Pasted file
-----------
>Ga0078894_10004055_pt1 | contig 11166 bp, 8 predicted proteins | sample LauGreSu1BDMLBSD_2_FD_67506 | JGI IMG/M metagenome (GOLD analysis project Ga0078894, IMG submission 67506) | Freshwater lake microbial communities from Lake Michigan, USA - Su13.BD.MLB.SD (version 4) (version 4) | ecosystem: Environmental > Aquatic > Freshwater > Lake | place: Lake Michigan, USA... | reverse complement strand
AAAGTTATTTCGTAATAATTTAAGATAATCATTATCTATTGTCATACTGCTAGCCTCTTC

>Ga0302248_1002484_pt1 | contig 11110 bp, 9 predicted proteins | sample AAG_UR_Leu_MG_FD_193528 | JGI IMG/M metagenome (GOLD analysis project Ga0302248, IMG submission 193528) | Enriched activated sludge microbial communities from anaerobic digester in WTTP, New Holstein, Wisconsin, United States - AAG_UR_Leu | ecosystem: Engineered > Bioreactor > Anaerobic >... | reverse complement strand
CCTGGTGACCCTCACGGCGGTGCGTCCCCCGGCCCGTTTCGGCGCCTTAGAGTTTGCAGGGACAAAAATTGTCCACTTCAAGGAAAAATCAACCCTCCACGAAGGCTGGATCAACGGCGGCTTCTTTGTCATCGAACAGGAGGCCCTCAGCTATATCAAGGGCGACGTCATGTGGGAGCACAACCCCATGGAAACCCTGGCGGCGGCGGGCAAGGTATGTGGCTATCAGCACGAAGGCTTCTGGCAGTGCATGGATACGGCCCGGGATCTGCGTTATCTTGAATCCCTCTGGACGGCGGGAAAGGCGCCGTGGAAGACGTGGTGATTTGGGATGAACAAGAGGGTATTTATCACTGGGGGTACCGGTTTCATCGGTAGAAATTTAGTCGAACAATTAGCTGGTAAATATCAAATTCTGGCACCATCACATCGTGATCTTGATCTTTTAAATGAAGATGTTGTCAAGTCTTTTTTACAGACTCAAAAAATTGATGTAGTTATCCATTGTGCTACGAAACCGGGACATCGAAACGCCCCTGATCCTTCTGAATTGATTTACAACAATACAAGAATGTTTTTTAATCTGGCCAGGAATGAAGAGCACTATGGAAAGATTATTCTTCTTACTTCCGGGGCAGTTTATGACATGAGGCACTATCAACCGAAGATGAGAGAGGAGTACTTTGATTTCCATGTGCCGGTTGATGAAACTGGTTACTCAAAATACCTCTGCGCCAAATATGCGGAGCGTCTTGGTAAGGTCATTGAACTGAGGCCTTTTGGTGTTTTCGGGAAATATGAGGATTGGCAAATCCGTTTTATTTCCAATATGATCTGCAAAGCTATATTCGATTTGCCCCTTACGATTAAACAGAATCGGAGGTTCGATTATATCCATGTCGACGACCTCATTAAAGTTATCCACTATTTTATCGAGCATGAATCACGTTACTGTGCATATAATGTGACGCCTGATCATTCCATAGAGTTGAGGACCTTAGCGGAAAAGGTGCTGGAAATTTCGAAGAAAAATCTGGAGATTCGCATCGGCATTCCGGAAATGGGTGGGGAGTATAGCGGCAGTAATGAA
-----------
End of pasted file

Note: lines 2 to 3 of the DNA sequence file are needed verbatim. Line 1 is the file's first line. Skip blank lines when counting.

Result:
AAAGTTATTTCGTAATAATTTAAGATAATCATTATCTATTGTCATACTGCTAGCCTCTTC

>Ga0302248_1002484_pt1 | contig 11110 bp, 9 predicted proteins | sample AAG_UR_Leu_MG_FD_193528 | JGI IMG/M metagenome (GOLD analysis project Ga0302248, IMG submission 193528) | Enriched activated sludge microbial communities from anaerobic digester in WTTP, New Holstein, Wisconsin, United States - AAG_UR_Leu | ecosystem: Engineered > Bioreactor > Anaerobic >... | reverse complement strand